Techdirt Announcements: Smart Dossiers And Thomson Financial Partnership

from the moving-forward dept

We’re in New York City today making a couple of exciting announcements that I wanted to share with everyone. First up, we’re launching a new offering as part of the Techdirt Insight Community called Smart Dossiers. As it stands today, it’s quite difficult for companies to get good, knowledgeable analysis of companies, both private and public. In the financial sector, you get some coverage from “professional” analysts, but 65% of companies are considered “undercovered” with 35% having no coverage at all (according to a Reuters profile). And, all of those focus solely on the financial side, rather than understanding a company as a potential customer, partner or competitor.

With that in mind, we knew that the members of the Techdirt Insight Community were uniquely qualified to help solve that wide gap in the marketplace, and we’ve set up the Smart Dossiers offering in response. Companies can now get a SWOT (strengths-weaknesses-opportunities-threats) analysis on any company they’d like, with a minimum number of guaranteed perspectives from qualified, proven experts in the Techdirt Insight Community. Those experts are competing to provide the best possible analysis, continually ensuring quality analysis. Imagine being able to get a detailed, quick, analysis from multiple different people who have experience and knowledge about a specific sector. Actually, there’s no need to imagine it, you can do it, right now. There are a variety of Smart Dossier packages available depending on what your company needs, starting as low as $995.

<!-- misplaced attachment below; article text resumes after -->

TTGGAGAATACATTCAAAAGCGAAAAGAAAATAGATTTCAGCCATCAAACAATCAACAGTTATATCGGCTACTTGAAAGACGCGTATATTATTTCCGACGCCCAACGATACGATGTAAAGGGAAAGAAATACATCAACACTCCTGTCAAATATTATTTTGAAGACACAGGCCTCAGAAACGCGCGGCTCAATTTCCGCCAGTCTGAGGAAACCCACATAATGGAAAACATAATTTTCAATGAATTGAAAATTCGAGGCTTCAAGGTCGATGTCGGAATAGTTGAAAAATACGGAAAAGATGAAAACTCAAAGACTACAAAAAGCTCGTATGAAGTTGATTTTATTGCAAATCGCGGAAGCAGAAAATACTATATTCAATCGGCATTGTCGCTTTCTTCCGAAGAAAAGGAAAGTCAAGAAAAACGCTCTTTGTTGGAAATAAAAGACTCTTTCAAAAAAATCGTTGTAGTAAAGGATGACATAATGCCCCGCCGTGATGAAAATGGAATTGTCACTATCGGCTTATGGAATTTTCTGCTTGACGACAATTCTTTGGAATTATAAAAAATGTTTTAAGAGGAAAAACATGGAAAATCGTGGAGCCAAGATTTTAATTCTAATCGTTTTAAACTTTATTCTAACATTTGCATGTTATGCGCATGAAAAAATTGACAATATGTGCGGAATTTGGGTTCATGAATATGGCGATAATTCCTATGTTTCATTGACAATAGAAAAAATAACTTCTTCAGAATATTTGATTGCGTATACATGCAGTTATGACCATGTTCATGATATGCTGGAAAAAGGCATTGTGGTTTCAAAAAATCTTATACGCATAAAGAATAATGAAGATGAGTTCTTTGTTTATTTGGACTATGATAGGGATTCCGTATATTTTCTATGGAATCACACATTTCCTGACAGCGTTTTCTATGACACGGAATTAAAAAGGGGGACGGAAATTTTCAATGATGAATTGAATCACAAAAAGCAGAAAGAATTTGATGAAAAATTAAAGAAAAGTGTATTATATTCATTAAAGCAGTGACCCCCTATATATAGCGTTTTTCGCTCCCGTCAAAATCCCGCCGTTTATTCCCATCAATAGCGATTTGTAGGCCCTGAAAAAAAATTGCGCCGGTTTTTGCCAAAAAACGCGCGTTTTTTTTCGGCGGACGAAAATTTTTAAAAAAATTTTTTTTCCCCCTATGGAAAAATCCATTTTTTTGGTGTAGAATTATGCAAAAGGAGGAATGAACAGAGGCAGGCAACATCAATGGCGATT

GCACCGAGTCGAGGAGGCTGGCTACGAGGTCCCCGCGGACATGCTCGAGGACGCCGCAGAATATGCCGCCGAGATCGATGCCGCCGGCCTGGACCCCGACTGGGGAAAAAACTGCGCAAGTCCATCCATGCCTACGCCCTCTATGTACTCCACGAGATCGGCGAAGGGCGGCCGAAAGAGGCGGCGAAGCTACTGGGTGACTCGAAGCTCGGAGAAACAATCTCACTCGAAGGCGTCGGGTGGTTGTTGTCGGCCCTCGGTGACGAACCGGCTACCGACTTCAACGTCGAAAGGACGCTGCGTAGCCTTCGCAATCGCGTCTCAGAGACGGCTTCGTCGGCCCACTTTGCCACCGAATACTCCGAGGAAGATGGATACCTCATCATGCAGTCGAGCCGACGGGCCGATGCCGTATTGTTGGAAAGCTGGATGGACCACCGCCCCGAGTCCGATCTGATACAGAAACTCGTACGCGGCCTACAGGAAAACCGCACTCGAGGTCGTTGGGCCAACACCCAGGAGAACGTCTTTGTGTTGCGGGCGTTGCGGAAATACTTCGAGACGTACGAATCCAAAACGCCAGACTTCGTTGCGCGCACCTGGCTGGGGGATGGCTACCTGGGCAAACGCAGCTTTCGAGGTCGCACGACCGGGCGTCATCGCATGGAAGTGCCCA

On top of this, we’re also thrilled to be announcing a partnership with Thomson Financial, allowing Techdirt to distribute research from the Techdirt Insight Community (including Smart Dossiers) through Thomson’s leading platform for providing research and analysis. Thomson offers deep real-time and after market research to thousands of institutional and business customers in 70 countries via professional subscription networks, including First Call and Investext, and we’re thrilled to be a part of that system. As Keith Ackerman, Thomson Financial’s Global Head of Next Generation Research, said:

“Thomson Financial views the addition of the Techdirt offering into its portfolio of research as significant. Our financial services and corporate clients have increasingly asked for and are spending more for insights, custom surveys and other kinds of research emanating from the use of expert networks and other types of social media. Accordingly, Techdirt and other high quality alternative research firms that feature these capabilities and research outputs are an important part of Thomson Financial’s product strategy.”